- Avoid startling your parent. Don't come up behind him or her. Always approach from the front and introduce yourself if your parent might not remember who you are.
- Speak to your parent while facing him or her, and be sure to make eye contact while speaking.
- Don't quickly fill in a silence. Allow your parent plenty of time to respond to your comments.
- Try short sentences, easy words, and making just one point a time.
- Use facial expressions to reinforce your message.
- Avoid using words such as "him," "her" or "it." Instead say the name of the person, and that person's relationship to the parent, such as your daughter Suzy, or your best friend Annie, or refer to the specific object, such as your green sweater.
- While talking, turn off the radio or TV, which can be too distracting.
- Avoid crowds, as the noise and motion can disturb and overwhelm a person with Alzheimer's.
- Play bingo.
- Play a simple card game.
- Read aloud -- either from a magazine your parent likes, or a chapter of a book. If he or she wants to discuss something as you read, stop to do so. It will be good for your parent.
- Look at a photo album together of your parent at a younger stage. Often, memory of those early years is better than of the later ones, and your parent may enjoy reminiscing.
- If your parent is still living in a home, rather than in an institution, cook a simple dish together, doing it one step at a time, with all the ingredients already measured out. Stop if your parent gets too tired or overwhelmed, and continue the next day. Then, you can eat the meal together with others, and your parent can feel proud of having prepared it.
- If your parent is still living in a home, rather than an institution, he or she can do household chores, which can help him or her to feel useful. Some suggestions include:
- Raking leaves
- Washing dishes
- Putting dishes in or taking them out of the dishwasher
- Doing laundry
- Folding clean laundry
- Weeding the garden
- Watering the plants
- Cleaning the sink
- Try to keep the mood upbeat.
- Maintain a friendly, positive tone. Avoid anger or irritation, which can upset the patient.
- Try to talk about topics of interest to your parent, such as lunch or sports or the weather, as he or she may often do better on those subjects. Avoid more abstract topics, such as politics.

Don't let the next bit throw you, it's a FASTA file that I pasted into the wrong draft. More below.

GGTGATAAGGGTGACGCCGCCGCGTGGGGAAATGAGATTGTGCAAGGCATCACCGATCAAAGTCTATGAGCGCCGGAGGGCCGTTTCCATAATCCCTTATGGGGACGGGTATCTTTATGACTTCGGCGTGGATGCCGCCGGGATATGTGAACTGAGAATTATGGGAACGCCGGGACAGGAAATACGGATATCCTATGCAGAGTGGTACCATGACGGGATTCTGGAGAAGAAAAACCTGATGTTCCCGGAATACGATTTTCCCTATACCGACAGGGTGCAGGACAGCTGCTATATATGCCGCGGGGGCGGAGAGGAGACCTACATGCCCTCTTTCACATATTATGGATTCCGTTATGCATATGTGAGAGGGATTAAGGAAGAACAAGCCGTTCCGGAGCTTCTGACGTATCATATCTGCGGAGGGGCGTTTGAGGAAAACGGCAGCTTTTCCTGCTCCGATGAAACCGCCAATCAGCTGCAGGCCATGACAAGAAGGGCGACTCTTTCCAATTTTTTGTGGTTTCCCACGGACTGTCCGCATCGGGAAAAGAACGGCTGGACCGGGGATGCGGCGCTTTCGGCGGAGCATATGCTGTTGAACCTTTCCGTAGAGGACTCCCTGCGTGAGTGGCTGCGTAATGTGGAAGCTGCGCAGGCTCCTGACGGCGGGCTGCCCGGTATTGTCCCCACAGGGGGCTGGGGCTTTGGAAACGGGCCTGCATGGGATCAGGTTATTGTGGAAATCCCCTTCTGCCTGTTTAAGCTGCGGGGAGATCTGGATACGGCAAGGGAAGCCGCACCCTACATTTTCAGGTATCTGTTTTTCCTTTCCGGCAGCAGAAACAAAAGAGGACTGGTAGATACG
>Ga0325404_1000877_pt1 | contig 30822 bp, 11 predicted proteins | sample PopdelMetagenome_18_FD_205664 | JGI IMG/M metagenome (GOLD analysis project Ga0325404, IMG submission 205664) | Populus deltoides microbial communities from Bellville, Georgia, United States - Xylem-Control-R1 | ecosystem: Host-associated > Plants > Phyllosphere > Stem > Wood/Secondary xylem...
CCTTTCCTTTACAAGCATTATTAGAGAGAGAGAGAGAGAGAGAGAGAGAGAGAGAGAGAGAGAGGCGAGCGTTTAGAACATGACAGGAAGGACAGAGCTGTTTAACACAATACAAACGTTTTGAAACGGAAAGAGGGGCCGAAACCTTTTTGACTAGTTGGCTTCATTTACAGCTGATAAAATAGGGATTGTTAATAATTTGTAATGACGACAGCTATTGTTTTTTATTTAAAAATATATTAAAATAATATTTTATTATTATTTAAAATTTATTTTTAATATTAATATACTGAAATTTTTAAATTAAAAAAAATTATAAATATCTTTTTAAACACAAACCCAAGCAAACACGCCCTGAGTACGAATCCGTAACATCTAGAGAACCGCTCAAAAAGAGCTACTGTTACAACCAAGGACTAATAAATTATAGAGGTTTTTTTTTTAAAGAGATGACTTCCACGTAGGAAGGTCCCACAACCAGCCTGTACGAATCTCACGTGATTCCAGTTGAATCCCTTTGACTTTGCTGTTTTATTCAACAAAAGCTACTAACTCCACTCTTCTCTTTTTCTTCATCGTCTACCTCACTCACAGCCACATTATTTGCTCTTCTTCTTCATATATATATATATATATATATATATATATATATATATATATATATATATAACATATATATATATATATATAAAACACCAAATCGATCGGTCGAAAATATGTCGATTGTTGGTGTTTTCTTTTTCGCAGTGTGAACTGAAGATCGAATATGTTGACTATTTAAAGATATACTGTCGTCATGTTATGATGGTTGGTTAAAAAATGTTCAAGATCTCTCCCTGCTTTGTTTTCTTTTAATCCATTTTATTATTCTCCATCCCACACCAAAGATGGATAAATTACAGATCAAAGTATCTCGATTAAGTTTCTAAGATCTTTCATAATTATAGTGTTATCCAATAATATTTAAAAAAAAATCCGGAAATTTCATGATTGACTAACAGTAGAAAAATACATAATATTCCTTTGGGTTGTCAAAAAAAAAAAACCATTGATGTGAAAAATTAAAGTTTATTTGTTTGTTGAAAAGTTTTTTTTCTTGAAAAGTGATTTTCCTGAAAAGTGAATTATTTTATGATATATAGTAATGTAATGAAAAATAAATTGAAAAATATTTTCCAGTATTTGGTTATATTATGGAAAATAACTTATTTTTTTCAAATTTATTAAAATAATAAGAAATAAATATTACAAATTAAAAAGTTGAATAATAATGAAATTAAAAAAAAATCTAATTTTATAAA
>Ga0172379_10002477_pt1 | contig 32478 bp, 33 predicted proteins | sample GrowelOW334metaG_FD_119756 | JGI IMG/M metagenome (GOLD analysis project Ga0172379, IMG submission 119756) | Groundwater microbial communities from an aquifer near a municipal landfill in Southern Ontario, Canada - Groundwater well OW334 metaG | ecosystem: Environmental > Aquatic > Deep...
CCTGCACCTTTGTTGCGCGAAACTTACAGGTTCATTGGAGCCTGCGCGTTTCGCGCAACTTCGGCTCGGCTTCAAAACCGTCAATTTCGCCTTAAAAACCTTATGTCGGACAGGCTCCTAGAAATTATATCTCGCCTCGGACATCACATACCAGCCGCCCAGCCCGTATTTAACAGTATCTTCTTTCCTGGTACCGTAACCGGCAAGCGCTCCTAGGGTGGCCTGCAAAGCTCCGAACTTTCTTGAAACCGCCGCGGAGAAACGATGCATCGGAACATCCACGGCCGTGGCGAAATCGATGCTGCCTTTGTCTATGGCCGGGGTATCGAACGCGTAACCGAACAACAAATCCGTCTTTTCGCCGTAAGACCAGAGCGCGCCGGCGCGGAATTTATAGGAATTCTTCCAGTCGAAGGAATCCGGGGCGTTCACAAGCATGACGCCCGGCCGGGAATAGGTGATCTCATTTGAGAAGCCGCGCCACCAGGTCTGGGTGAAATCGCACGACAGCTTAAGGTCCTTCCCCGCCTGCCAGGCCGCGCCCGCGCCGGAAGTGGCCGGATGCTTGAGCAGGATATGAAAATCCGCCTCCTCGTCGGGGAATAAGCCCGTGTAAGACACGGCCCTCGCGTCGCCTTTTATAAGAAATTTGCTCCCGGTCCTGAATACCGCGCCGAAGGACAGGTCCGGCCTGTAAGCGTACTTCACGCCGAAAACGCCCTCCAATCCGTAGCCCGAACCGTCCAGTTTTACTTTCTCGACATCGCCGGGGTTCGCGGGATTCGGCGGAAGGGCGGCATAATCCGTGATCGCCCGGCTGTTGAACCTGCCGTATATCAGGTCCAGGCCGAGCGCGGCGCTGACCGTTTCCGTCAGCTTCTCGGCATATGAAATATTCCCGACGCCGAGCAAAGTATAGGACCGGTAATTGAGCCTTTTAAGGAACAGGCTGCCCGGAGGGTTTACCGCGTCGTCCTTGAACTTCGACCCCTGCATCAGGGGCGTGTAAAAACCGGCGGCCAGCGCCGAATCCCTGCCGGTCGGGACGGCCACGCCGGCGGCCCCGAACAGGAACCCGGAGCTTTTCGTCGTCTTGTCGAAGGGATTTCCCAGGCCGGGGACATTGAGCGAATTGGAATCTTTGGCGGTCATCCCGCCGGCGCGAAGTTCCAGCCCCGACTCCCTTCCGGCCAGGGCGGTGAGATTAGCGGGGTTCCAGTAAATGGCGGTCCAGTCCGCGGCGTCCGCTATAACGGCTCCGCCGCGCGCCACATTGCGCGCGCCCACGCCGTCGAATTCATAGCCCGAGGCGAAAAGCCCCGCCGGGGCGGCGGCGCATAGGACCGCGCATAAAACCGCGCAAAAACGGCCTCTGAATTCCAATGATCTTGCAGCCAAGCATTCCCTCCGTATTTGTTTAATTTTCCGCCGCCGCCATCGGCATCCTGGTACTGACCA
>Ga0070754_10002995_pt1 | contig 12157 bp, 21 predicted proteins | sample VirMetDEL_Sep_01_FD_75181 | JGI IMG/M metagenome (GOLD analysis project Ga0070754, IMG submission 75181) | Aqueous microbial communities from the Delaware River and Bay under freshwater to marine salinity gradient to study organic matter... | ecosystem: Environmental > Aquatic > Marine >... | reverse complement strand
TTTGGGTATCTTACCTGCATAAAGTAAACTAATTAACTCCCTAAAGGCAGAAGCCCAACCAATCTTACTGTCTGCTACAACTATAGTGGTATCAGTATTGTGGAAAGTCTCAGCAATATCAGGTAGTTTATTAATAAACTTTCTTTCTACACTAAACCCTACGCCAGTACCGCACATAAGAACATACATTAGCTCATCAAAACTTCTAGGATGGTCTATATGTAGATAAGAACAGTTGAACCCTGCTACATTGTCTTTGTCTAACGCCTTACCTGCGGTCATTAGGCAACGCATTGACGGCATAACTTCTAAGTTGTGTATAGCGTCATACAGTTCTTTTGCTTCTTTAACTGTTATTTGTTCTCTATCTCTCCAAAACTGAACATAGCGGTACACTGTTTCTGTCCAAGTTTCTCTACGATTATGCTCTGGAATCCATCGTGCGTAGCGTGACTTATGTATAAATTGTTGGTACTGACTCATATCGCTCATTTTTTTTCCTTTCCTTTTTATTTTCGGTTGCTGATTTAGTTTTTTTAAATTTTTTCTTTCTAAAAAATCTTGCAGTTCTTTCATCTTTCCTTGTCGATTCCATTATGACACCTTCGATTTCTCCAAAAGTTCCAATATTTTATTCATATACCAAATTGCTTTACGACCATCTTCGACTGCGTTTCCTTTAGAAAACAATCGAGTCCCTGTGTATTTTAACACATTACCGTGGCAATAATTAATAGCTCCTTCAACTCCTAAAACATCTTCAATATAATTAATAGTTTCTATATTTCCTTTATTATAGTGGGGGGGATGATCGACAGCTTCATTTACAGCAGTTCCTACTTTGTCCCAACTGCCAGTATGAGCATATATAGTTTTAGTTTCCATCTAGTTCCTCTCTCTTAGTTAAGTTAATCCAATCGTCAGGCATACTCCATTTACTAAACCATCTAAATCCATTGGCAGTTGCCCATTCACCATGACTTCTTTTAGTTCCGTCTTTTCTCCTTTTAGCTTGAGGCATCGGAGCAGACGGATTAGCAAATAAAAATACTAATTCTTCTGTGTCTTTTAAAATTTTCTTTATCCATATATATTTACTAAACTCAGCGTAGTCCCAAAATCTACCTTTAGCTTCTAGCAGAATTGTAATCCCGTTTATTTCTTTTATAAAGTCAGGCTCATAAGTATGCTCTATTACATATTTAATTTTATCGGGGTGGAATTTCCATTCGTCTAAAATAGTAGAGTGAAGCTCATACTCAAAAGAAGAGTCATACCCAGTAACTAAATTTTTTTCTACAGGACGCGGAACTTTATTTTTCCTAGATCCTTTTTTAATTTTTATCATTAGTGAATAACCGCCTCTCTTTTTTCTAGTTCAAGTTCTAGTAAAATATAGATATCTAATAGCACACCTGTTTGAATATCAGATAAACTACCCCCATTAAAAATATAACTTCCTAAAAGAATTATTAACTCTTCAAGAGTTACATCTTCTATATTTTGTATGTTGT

- Avoid open-ended questions, which can be overwhelming. Instead ask yes or no questions.
- If you find yourself getting frustrated by your parent's repetition of a question, calmly redirect the conversation to a different topic.
- If you believe your parent might be depressed -- a common reaction in Alzheimer's patients who are aware of their diminishing abilities and often feel anxious about them -- have your parent evaluated and, if needed, treated for the depression and/or anxiety.
- If you are depressed, an understandable reaction to seeing a parent who has become impaired, seek treatment for your depression. Caregivers often find themselves overwhelmed and need to learn to carve out some time for themselves, as difficult as it may seem.
- Support groups for people with Alzheimer's, their family and friends, meet both in person and on line, and could be helpful. For support groups sponsored by the Alzheimer's Association, go to Alzheimer's Association. For online forums, go to living_with_Alzheimers.
Here are some things you can do:
- Try to discern the cause of the agitation and remove it.
- Try stroking your parent's arm to soothe him or her.
- Let your parent know you are listening to his or her concerns and taking them seriously.
- Try taking your parent to a quiet room and playing a soothing CD.
- Try to distract your parent, rather than responding to rants or rages.
- If you feel that your parent could be a danger to him- or herself or to anyone else, call 911.
- If this agitation is something new, or a progression of milder symptoms, be sure to let your parent's doctor know.
This can happen at the end stage of Alzheimer's and is very upsetting for everyone. You can try making milkshakes and putting them in a plastic container with a cover and let your parent sip as much as he or she can from a straw.
Care.com is a website that lists people throughout the United States who provide care to seniors, includes photos and descriptions of their backgrounds, and does free background checks for members. You can search by zip code. For specific listings, go to: Care.com.